The backstop pricing will apply only in provinces that refuse to price carbon themselves. So far, that’s Ontario, Manitoba, Saskatchewan and New Brunswick. Most residents of those provinces will receive more money than they pay. Checks will start to arrive before the 2019 federal election.
Most of Trudeau’s speech was statesmanship —looking into the future, asking what those looking back at us will think of our action or inaction, what they’ll say, how they’ll judge. The prime minister cited research in support of taxing emissions. He concluded: “This is not about politics or about the next election, this is about leadership.”
The rest of the speech was campaigning. He criticized the opposition Conservative Party for failing to develop a plan of their own, arguing that the economy and the environment go hand-in-hand, carefully avoiding pipeline chatter. The balance seemed about right a year out from what may be a close election against the backdrop of increasingly alarming warnings that we as a species are about to get cooked and drowned and starved to death.
But campaign or no campaign, Trudeau did something that is often hard to do in politics: He told the truth about just how urgent and serious our troubles are — even if he didn’t discuss how much more, beyond a modest carbon tax, we need to do to save ourselves.
It could be the stark and plain admission that we are responsible, here and now, for what comes next for us and for all of those who follow us. The past — the old ways of consuming, the promises we were made, the incentives and expectations that were built into our economies and our lives — offer an untenable model for not just the future but also the present.
Time after time in pre-speech interviews, during the speech and in the question-and-answer period that followed it, Trudeau repeated another line we should expect to hear more often: To date, pollution has been free, and therefore we have freely polluted. But in Canada, those days are over. Good riddance.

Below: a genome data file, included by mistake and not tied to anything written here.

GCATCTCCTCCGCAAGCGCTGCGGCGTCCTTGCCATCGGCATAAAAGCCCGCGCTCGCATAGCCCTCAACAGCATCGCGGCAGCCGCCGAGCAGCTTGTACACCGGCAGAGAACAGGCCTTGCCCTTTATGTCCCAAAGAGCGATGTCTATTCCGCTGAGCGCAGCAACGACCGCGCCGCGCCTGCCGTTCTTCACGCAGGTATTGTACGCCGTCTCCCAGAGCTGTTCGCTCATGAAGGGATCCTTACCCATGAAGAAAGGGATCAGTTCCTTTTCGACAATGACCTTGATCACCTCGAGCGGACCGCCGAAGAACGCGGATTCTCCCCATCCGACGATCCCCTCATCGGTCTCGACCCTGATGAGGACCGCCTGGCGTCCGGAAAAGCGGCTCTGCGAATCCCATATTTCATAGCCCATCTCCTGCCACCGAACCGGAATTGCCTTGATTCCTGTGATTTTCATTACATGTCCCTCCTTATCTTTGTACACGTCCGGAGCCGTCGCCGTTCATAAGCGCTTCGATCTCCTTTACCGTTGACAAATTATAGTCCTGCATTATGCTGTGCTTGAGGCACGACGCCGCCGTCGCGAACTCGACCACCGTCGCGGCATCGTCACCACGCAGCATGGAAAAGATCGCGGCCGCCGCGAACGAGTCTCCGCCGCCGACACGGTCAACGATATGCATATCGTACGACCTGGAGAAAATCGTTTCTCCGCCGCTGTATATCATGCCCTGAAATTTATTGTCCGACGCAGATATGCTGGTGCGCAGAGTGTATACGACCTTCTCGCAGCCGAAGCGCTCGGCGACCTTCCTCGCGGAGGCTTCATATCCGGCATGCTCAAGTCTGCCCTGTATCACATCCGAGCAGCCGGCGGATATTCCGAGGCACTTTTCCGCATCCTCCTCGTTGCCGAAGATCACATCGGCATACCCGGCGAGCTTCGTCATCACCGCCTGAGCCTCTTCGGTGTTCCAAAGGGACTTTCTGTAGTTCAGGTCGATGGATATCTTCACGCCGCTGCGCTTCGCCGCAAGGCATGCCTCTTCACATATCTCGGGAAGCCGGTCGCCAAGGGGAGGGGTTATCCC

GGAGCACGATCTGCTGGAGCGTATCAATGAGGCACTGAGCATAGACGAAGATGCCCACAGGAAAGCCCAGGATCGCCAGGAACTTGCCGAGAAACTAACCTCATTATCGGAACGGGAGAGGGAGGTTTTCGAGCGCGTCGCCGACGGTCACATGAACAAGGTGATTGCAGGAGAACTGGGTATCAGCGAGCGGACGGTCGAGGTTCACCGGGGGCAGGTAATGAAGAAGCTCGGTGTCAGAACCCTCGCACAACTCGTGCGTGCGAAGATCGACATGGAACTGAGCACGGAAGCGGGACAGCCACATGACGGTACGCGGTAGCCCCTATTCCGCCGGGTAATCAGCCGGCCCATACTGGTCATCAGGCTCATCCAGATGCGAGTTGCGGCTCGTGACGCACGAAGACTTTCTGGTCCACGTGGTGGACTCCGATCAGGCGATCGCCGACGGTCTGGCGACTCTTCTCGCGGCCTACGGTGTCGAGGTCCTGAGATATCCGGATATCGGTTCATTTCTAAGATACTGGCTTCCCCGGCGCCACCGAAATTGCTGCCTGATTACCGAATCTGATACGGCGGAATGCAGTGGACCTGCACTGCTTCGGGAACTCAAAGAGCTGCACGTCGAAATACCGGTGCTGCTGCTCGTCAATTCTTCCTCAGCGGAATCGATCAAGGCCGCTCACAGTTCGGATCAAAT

If you take the prime minister at his word (and you should), and if you believe that Canadians are either already used to and fine with carbon pricing (as they are in British Columbia or Quebec) or that they will quickly come to appreciate rebate checks once they begin to arrive (they will), then the conclusion follows that a national carbon scheme is probably here to stay. (Especially given that carbon pricing works.) So, even if Conservative Party leader Andrew Scheer forms a government in 2019, he will have a hard time undoing what will by then be a system, expectation and even a norm well on its way to becoming entrenched. And not a moment too soon. In fact, several moments later than would have been ideal.
I say carefully that the scheme is probably here to stay and that Scheer would have a hard time ditching it. But not an impossible one. The government has work to do.
The Trudeau government now faces the task of helping both the country and itself by barnstorming for the plan both as a declaration of values and of value. It’s all well and fine and important to sell the plan as the right thing to do in and of itself, which it is. But it must also be sold as a value proposition, which is to say, it must answer the question “What’s in it for Canadians?”
One of the challenges of selling climate-change solutions is that the threats remain abstract and distant, although increasingly less so. The government must still convince Canadians that the plan not only won’t make it harder to make ends meet, but that it will in fact make it easier for (especially lower income) families to do so. That task will be eased by the arrival of cash in the mailbox. But that will take time. Until then, the message from Trudeau, his ministers and lawmakers of his party must be clear: A carbon tax is both the right thing to do and good for your pocketbook. If the recent performance by the prime minister is any indication of what’s to come, however, the odds of success are in his favor.